7. The Time Machine by H.G. Wells

This is one of my favorite science fiction novels. [I can tell, see below] It’s about a time traveler from the future who is stuck in the past, and the only way he can get back to the future is to find the way to his home world. [eehhhh, close enough]

8. The Lord of the Rings by J.R.R. Tolkien

I’ve read this one before, and I loved it. It’s about a group of hobbits and elves [um, kind of?] who go on a quest to destroy an evil ring. It’s not just a simple story about good and evil, but a story about friendship and loyalty. It’s a great fantasy novel. [truth]

9. The Girl With the Dragon Tattoo by Stieg Larsson

[not speculative, but at this point we’re just going with it]

This is a bestseller in Sweden [and everywhere else], and it’s the first in a trilogy. It’s about a journalist who is hired to investigate a crime in Sweden, and the story is told from the perspective of the journalist, Mikael Blomkvist.

10. The Hunger Games by Suzanne Collins

This is the second in a trilogy, and it’s about a girl named Katniss Everdeen who gets sent to the Hunger Games to be a tribute, where she has to fight and kill other contestants in a fight to the death.

I’m a big fan of both dystopian and post-apocalyptic fiction, so I was excited when I found this book at a used book store. I’d been wanting to read it for a while, and I was happy to find it for a reasonable price. 

[So, errors but it’s really not terrible so far, although it’s often almost right enough to be problematic if you’re not careful; now here’s where it goes off the rails]

The story is told from the perspective of a 14 year old girl named Charlie who has to survive in a post-apocalyptic wasteland.

I’m not a big fan of the Hunger Games series, but I did enjoy this book. It’s a story about the dangers of technology, and it’s one of the few dystopian novels I’ve read that I actually enjoyed. It’s about a man named Anthony, who has a terminal illness and is given the chance to be frozen in a cryogenic chamber and wake up later.

The story is told in the form of a journal entry by the protagonist, Richard. He has a wife and son, and he’s trying to cope with his son’s death, as well as his own imminent death. The story revolves around Richard trying to make sense of what has happened, and trying to cope with the loss of his son.

I read this book in one sitting, and I’m still thinking about it. [me too, GPT-J, me too]

I’m sure there’s a tech explanation for what happened there, but for now I’ll just be amused. 

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In earlier tests, GPT-J did a pretty good job of identifying both science fiction and more generally speculative fiction, but did get a few things wrong.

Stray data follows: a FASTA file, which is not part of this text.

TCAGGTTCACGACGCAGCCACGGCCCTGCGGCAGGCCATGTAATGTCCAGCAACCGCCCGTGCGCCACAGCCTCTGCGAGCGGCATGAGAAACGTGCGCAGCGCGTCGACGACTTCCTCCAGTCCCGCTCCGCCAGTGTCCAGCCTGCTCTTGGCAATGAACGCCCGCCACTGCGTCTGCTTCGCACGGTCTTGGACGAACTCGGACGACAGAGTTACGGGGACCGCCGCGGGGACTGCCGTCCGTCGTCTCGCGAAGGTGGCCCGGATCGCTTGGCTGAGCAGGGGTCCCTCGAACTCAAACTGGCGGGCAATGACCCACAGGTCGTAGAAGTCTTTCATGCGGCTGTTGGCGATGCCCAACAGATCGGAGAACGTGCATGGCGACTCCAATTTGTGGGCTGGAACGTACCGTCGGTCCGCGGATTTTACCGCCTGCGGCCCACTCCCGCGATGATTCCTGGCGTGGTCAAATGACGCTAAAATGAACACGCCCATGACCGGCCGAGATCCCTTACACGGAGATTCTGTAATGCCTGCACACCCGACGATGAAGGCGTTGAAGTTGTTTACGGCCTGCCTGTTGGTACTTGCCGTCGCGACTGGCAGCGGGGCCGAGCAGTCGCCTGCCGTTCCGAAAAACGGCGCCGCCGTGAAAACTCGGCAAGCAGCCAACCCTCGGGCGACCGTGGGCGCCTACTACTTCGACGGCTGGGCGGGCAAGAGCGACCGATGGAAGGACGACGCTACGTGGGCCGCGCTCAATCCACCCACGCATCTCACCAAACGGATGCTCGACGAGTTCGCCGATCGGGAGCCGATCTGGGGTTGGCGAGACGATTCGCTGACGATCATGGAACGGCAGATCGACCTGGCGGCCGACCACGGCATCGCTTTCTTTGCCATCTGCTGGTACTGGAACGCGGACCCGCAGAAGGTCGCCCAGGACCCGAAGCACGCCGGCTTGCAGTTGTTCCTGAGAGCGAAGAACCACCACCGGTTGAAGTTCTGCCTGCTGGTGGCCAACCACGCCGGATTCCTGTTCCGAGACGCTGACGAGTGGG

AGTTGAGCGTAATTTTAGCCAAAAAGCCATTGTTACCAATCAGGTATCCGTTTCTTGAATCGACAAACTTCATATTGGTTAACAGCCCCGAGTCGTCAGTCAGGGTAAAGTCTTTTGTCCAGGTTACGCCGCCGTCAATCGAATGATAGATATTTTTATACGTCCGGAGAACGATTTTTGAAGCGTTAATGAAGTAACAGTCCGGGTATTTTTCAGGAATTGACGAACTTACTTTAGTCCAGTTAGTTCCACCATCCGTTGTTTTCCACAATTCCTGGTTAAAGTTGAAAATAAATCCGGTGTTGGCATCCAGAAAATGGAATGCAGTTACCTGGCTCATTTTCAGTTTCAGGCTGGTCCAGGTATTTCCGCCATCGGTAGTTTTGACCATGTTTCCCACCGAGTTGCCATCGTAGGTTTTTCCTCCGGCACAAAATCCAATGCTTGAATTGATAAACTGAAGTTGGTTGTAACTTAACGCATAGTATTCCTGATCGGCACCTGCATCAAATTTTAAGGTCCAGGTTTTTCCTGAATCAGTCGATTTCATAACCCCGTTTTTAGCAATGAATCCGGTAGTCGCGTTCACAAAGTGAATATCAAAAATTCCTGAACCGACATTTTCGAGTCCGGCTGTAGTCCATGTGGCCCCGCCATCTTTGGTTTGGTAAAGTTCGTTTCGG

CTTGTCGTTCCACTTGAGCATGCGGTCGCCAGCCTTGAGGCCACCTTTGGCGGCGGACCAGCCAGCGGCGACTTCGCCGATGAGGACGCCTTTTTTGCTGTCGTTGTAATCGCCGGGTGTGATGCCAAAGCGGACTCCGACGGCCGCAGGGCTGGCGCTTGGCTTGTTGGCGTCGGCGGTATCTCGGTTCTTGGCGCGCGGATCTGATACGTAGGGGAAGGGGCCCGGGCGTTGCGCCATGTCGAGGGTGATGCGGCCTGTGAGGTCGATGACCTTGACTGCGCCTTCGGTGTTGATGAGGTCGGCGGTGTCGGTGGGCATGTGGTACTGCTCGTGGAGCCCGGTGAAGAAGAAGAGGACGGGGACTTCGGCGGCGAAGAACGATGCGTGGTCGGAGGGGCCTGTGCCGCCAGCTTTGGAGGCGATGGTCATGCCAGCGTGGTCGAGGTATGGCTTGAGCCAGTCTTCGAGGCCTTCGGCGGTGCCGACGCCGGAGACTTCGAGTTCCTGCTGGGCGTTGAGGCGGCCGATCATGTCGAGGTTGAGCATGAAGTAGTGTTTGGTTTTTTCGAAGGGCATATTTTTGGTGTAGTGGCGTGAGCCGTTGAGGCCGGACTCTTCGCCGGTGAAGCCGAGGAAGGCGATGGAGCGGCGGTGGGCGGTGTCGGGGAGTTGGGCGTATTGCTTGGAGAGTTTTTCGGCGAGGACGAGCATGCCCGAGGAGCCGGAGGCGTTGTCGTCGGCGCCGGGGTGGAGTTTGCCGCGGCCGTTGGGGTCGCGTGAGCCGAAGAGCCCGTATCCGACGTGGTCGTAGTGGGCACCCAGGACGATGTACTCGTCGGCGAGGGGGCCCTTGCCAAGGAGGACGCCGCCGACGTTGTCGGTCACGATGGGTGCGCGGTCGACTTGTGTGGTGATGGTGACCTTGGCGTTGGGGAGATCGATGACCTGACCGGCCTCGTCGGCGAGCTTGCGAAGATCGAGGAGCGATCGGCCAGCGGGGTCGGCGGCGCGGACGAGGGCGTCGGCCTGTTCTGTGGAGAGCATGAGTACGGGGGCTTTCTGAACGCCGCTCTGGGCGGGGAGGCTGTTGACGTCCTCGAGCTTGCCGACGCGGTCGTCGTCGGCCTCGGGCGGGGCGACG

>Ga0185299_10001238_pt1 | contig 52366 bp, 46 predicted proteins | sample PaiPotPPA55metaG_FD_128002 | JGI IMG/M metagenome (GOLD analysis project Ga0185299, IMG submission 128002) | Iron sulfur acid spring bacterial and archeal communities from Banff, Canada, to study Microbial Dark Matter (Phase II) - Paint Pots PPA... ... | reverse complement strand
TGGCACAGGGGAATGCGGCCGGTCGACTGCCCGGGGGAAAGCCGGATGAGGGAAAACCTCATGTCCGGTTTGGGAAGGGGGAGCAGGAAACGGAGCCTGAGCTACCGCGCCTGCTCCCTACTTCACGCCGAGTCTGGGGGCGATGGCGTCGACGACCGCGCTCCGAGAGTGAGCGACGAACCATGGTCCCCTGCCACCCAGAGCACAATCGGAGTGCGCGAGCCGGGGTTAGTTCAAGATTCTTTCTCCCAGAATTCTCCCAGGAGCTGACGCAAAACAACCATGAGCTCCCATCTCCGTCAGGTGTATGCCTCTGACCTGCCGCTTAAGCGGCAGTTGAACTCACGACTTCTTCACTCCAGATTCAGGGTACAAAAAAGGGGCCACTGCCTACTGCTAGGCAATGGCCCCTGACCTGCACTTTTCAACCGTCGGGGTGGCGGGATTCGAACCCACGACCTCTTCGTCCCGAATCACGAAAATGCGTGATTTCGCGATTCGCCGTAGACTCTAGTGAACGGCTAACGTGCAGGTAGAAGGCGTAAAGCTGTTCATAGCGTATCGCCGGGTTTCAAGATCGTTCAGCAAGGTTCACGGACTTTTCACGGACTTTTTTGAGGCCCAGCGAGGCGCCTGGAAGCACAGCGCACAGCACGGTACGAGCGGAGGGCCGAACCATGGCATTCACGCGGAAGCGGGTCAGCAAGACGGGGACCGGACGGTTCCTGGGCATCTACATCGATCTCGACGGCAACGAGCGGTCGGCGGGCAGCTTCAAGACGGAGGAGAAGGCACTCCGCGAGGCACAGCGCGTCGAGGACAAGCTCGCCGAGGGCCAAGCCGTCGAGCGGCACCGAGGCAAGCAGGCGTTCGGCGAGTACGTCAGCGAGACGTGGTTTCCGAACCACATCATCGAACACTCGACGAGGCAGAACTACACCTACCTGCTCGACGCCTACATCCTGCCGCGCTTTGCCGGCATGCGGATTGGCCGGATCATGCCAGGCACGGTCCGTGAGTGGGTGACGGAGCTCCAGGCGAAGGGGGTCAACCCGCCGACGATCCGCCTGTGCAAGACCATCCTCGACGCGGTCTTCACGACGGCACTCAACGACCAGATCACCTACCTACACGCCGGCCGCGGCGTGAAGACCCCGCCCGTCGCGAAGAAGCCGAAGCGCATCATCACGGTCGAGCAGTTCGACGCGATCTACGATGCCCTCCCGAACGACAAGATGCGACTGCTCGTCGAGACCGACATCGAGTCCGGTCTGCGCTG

Examples:

9. Snow Crash by Neal Stephenson

This is a novel set in a virtual reality world called the Matrix. It’s a world in which you can literally “hack” reality.

It’s a brilliant book. It’s set in a future where virtual reality is the new reality. But it’s a bit like the movie Snowpiercer. Snow Crash is a bit like a cross between Snowpiercer and Snow Crash.

It’s really, really, really good. I can’t recommend it enough.

[just, yeah]

7. The Stainless Steel Rat by John Creasey [nope, that was Harry Harrison; it didn’t know that Joe Haldeman wrote The Forever War either]

Also, from some of the earlier versions of this experiment GPT-J seems to have a serious thing for H.G. Wells’ The Time Machine. Here’s an example:

Prompt:

Complete this list of 10 speculative fiction books:

1. The Left Hand of Darkness by Ursula K. Le Guin

Result:

2. The Dispossessed by Ursula K. Le Guin

3. The City and the City by China Miéville

4. The Iron Heel by Jack London

5. The Time Machine by H.G. Wells

6. The Time Machine by H.G. Wells

7. The Time Machine by H.G. Wells

8. The Time Machine by H.G. Wells

9. The Time Machine by H.G. Wells

10. The Time Machine by H.G. Wells

Ok, then!

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I will say that all of this took a great deal more time than actually, I don’t know, writing the list myself. That said, even this tiny glimpse shows off the system’s enormous potential. 

So (aside from “Generative Pretrained Transformer”) what does GPT stand for? 

GPT-J has thoughts:

A: GPT stands for Genuine Personal Testimony.
A: GPT stands for GNU Parted Table. It’s the name of the backend to which I’m referring to when I say that I’m talking about the “system” and not the “table.”
A: GPT stands for “grandparents’ primary teacher”. I created the term to describe those teachers who start a conversation with students and parents as if they are a student’s grandparent. It’s a term I use to describe teachers who have the experience of a parent.

Me, I say it stands for generate, proof, and for the love of The Time Machine, please think.

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Photo by Andrea De Santis on Unsplash

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Maybe it’s time to stop asking “Why is this hard?” and start asking “When is it easy?” Then do more of that.